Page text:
A quick note from the author:
Fifty years ago cell phones unleashed a Brain Cancer Epidemic.Terrified by technology, worried parents entrusted their children to a charismatic leader.Barbelo promised to keep his Vestals safe from the Internet, hidden behind lead-lined walls.Now, digital purity is valuable and a Vestal named Blanca is auctioned off to the highest bidder.Blanca is the most obedient eighteen-year-old her purchasers have ever met.She is a blank slate for the genesis of anything they want.But too bad for Blanca.Their new beginning could be her end.
Eighteen-year-old Blanca has lived a sheltered life. Her entire childhood has been spent at Tabula Rasa School where she’s been protected from the Internet.
Blanca has never been online and doesn’t even know how to text. Her lack of a virtual footprint makes her extremely valuable, and upon graduation, Blanca and those like her are sold to the highest bidders.
Blanca is purchased by Cal McNeal, who uses her to achieve personal gain. But the McNeals are soon horrified by just how obedient and non-defiant Blanca is. All those mind-numbing years locked away from society have made her mind almost impenetrable.
By the time Blanca is ready to think for herself, she is trapped. Her only chance of escape is to go online.
My boot hits him in the nuts at the same time as the flash goes off, but it’s too late. The Virus has already taken my picture. He was aiming for Fatima, but I pushed her away just in time. I sideswipe his legs and topple the Virus over while he moans in agony from my kick to his groin.
“Nobody takes my picture, you freak!” I stare at his tattooed face. There’s something familiar about the snake inked around his eyebrow, but I can’t quite place it. We’re in the underground parking garage at school, and the fluorescent lights shade everything ugly. I crouch down and flip the Virus onto his stomach, bashing his nose against the pavement.
Ever since I was little, teachers have warned me about Viruses. They’re paparazzi scumbags whose sole purpose in life is to destroy privacy and expose secrets. I’ve never seen one in person until today.
“Hand me your belt,” I tell Fatima. I hold the Virus in place by grinding my knee into his back while Fatima slips off the cinch from her black spandex uniform. I wrestle the man’s arms behind me with both hands. Surprise, surprise—security doesn’t show up until I’m already hog-tying the bastard.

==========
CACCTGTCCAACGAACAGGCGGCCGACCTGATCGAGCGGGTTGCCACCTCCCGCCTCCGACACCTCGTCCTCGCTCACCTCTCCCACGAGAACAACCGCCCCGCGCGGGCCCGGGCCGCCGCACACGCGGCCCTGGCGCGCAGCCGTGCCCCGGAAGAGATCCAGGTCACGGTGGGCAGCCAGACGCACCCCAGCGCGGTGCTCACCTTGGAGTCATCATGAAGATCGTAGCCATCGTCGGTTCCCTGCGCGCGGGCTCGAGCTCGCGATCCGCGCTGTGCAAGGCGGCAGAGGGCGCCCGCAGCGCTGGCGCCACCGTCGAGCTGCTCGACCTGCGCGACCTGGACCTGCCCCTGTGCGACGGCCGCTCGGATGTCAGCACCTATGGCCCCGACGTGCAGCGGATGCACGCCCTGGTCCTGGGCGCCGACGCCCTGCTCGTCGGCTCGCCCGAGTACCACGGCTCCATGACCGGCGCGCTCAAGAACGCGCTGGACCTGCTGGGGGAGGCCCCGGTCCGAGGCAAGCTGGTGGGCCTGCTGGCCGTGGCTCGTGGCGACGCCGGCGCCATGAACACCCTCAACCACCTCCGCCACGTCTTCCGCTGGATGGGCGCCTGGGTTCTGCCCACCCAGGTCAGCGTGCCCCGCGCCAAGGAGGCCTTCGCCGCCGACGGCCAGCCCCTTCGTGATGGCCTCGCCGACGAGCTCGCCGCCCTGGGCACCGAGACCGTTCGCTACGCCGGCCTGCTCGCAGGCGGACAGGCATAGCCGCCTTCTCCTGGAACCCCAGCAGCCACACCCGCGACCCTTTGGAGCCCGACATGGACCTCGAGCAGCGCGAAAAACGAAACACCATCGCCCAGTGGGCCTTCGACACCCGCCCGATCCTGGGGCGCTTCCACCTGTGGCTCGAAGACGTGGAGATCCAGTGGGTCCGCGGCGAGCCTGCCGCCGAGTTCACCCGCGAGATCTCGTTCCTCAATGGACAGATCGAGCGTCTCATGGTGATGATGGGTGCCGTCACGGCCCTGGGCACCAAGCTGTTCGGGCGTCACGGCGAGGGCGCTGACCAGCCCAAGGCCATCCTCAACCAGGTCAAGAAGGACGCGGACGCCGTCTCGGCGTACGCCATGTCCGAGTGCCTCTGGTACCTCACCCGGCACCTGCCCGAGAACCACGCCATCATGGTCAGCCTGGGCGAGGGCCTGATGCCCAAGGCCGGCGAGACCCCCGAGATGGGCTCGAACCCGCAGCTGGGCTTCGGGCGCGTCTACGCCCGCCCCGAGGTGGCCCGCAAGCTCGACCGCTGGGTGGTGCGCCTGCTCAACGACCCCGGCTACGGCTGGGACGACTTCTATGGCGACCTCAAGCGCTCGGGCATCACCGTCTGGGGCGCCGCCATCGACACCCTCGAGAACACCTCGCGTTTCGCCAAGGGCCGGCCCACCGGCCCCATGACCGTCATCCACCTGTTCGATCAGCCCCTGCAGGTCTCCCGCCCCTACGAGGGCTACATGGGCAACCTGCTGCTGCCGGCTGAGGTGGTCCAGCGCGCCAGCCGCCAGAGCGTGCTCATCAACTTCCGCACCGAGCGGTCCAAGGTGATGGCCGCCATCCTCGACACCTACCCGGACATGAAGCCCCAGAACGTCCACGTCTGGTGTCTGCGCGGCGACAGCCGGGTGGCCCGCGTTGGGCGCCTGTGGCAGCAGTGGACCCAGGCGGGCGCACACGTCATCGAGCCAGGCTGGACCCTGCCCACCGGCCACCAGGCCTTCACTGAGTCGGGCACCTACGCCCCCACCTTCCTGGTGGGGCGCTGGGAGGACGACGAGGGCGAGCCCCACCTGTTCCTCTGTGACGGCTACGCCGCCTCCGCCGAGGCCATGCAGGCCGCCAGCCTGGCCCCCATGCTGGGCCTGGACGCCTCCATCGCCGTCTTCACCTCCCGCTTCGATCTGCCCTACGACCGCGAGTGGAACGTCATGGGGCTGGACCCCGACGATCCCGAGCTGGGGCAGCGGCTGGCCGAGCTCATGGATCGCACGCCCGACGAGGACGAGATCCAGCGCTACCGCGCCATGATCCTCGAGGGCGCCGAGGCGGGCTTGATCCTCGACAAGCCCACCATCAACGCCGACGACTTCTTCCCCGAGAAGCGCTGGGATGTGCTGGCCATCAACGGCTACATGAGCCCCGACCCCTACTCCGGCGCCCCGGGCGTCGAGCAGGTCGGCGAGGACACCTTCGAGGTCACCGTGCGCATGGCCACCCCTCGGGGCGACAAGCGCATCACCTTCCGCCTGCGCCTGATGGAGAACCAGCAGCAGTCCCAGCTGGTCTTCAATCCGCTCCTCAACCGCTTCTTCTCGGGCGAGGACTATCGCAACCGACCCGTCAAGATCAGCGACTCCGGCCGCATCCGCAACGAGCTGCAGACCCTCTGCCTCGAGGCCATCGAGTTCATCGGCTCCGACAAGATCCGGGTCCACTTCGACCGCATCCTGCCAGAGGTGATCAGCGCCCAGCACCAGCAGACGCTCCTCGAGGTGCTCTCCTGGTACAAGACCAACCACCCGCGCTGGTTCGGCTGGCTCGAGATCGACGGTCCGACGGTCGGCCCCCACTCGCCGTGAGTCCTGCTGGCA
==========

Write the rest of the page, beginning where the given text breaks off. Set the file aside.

“You’re not so special now, Vestal!” the Virus says as they haul him off.
Until about two minutes ago, I was a Vestal postulant. A blank slate. An Internet virgin. There were no images of my moniker floating around cyberspace. My parents had never blogged about my every poop. It had been planned that way from the beginning. They had castrated my virtual identity for the promise of a better life.
In one week I’m graduating from Tabula Rasa. Today was my chance to shine while I’m interviewed by companies. Only nobody will want me now.
With one flash of his thumb camera, that jerk destroyed my life.
“Don’t worry,” Fatima says, helping me to my feet. “You’ve still got a face that can sell soap. I knew it the first time I saw you. Your skin’s your best feature, and that hasn’t changed.”
The sound of the security gate opening drowns Fatima out. We watch as a white car enters the Tabula Rasa garage. A flash of sunlight taunts me before the gate closes. All my life I’ve lived in this twenty-story fortress of protection. Today was going to be my first day in sunshine, being interviewed by bidders.
But that Virus ruined it all. How the hell he snuck in, I’ll never know.
“You’re the girl next door,” Fatima says, a bit louder. “Couture might not want you, but the average American will.”
I nod because I’ve heard it all before. Not everyone can be the seductress. I’ll never be like Fatima, I don’t begrudge her that. A clear face, green eyes, and brown hair are what I have to work with, and that’s fine. But there’s no fixing a picture of me on the Internet.
“It’ll be okay, Blanca,” Fatima says again.
For a Vestal, a clear Internet history is the most important thing. Without that I’m nothing. Our elusive privacy is what makes us valuable.
I’ve watched our class shrink from two hundred eager postulants to a graduating group of ten. The infractions were usually unavoidable: their memory was spotty, their temperament was bad, or worst of all, they turned out ugly. But once in a while, somebody was thrown out because of an online transgression.
Everyone left is bankable. Ten perfect human specimens who could sell you anything. Even Ethan, with his poufy hair and scrawny build, is a sure thing. He wears glasses now despite his perfect vision, and goes around in bow ties and suspenders. “Nerdy but in a good way,” the teachers say. “This one’s going high-tech.”
Beau can write his own ticket too. He’s six feet tall and can out bench-press every other guy in the group. America will drool.
And then there’s Fatima standing next to me. With her dark eyes and svelte figure, she’ll have her choice of any fashion house.
I had been hoping to sell cosmetics. That’s prestigious too, and I really had a chance. But nobody will bid on me now. The auction is a week away, and I’m ruined!
“Blanca?” A woman approaches us right as a dark black limousine pulls through the gate. “That car isn’t for you. Good luck with your interviews, Fatima.”
“You’ll be up there too, Blanca. There’s still hope.” The woman stands at my elbow.